Brandon LaFell had a polarizing day. Some thought he looked bad, but I didn't really see that. He had one bad drop early in the day, but more than made up for it throughout the session as he grabbed two really nice passes, and got stuck in the flat where he juked Haruki Nakamura and picked up 12 yards.

The standout receiver in yesterday's practice was Kealoha Pilares, who had a fantastic weekend overall. Pilares was fighting for the ball in the air, adjusting well to less than desirable passes, and on one key reception he adjusted to an under-thrown pass by Derek Anderson to slide in front of Charles Godfrey and nab the ball close to the ground. It wasn't a flashy play, but one you see every single Sunday, and those are the plays he needs to make.

Louis Murphy was given lots of reps, and the rapport he has with Newton is clear. Any time Cam wasn't working in a drill he was throwing off to the side and chatting with Murphy. These weren't times they were working on skills, just chatting and staying loose. This rapport carried onto the field as Murphy had yet another impressive practice where he caught the ball in traffic, under duress, and ran the route tree well.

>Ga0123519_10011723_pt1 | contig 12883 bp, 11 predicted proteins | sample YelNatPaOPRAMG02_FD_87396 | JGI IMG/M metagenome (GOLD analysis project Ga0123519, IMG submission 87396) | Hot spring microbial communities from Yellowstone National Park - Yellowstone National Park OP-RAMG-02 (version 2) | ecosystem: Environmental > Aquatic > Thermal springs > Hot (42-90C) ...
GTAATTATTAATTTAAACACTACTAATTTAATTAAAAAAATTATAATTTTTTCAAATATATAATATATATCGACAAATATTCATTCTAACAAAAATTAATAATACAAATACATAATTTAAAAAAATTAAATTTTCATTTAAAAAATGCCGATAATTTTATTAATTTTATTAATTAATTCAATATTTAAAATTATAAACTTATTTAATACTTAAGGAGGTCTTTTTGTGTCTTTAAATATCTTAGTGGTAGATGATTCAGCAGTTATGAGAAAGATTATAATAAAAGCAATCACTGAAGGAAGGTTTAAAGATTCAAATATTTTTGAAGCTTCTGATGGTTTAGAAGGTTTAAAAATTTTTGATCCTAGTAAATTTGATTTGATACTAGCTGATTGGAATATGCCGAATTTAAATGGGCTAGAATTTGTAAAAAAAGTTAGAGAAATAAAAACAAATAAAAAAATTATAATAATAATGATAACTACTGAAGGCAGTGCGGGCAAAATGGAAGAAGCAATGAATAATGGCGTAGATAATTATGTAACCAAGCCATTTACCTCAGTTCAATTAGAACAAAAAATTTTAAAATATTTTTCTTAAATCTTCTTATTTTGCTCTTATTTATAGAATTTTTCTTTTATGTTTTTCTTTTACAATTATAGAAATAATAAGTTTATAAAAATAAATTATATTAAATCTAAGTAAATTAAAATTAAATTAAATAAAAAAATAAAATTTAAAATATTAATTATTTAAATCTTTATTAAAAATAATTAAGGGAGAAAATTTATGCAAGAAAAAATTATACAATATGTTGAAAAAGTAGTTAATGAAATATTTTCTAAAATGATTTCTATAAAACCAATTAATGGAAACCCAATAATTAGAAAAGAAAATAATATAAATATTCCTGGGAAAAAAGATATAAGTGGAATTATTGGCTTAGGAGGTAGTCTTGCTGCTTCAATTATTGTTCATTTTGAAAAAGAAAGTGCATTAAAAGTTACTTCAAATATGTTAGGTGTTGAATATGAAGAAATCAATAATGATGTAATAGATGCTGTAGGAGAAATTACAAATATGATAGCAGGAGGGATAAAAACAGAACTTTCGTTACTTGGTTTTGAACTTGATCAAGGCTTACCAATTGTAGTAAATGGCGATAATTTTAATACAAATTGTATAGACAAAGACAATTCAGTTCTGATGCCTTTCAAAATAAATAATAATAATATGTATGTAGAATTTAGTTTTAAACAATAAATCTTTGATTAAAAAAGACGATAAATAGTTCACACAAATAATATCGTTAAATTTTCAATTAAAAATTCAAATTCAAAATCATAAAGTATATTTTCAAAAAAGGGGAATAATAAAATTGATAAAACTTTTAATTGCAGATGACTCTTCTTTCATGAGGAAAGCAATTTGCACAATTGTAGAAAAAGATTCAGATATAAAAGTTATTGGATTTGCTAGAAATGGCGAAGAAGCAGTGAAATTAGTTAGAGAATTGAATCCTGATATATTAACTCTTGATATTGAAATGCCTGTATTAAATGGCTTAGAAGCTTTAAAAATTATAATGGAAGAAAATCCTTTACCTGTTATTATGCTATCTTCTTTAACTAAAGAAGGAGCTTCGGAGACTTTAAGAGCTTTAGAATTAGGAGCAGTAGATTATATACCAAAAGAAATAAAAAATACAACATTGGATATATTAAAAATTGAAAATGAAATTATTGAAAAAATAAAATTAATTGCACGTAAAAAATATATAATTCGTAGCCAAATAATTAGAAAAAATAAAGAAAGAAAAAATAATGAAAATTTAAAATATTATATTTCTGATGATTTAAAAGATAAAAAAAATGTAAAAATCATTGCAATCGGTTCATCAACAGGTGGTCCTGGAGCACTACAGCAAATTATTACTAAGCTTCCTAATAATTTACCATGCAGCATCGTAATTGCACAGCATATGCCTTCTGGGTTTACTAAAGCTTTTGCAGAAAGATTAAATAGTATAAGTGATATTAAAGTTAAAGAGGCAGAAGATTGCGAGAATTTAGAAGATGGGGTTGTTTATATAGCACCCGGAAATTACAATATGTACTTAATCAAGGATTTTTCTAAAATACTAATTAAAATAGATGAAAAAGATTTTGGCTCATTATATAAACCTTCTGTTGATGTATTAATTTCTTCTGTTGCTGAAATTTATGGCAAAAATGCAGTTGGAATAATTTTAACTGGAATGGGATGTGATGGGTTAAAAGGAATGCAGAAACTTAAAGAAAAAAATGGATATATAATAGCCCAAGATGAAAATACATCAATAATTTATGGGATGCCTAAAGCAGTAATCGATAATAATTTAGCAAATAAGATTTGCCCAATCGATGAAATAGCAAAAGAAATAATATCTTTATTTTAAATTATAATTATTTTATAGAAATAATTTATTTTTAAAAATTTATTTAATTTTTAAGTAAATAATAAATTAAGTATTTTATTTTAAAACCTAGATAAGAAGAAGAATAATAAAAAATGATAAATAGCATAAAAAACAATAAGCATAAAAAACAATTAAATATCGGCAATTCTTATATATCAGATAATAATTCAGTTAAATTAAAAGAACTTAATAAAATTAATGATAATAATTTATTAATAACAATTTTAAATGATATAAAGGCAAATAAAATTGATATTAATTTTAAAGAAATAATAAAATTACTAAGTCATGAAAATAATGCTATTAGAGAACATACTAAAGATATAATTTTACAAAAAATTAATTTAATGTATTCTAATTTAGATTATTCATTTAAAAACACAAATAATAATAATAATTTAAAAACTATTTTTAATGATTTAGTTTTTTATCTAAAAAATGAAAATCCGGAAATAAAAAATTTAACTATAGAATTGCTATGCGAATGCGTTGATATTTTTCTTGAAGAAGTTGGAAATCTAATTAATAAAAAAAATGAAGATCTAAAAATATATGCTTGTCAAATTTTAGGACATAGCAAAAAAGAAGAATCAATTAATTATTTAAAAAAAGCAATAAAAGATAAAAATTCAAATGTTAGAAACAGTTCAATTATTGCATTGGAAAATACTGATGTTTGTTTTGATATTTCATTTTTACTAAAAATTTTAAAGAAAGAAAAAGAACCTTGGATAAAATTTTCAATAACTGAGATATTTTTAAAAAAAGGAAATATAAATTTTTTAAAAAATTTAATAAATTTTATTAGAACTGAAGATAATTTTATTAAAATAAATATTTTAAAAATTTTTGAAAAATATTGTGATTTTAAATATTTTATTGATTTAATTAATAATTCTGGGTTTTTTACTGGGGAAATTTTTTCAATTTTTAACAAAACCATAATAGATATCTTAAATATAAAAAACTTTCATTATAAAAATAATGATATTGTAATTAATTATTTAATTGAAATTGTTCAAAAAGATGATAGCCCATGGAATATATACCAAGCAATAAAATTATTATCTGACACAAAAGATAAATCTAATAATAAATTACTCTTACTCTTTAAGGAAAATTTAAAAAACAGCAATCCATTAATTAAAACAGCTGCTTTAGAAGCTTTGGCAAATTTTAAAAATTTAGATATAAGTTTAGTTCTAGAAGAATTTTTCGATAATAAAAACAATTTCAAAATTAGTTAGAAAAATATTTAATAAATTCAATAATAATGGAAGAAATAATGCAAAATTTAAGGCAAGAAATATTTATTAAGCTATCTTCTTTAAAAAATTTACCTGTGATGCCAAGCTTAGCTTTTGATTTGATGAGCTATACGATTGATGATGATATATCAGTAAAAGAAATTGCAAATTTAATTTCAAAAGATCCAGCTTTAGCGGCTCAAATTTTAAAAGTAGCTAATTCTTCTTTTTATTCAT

Unfortunately the same can't be said for Seyi Ajirotutu, who had a pretty lackluster weekend. On Saturday it was Jaxon who picked up on him dogging it a little bit to get back to the huddle after plays, and while he picked up the pace on Sunday he still looked like the odd man out. He didn't move as quickly, or fluidly as I would have expected, and dropped a perfectly thrown deep ball from Jimmy Clausen.

For the App State fans out there you'll be happy to know that Armanti Edwards looked really solid yesterday. His cuts are getting better, and he made some tough catches. His main competition, Joe Adams, didn't get a lot of reps at WR yesterday.

Gary Barnidge had and up-and-down day. Early on the far field he dropped a couple of passes, and wasn't in his element; but by the end of the session he was going over the middle, making some nice catches, and became more comfortable. It's safe to chalk up the early struggles as him getting the rust off.

A little later Jaxon will give another detailed look at practice, and he got a much better view of the position drills for the offensive and defensive linemen, so I'll save that for him.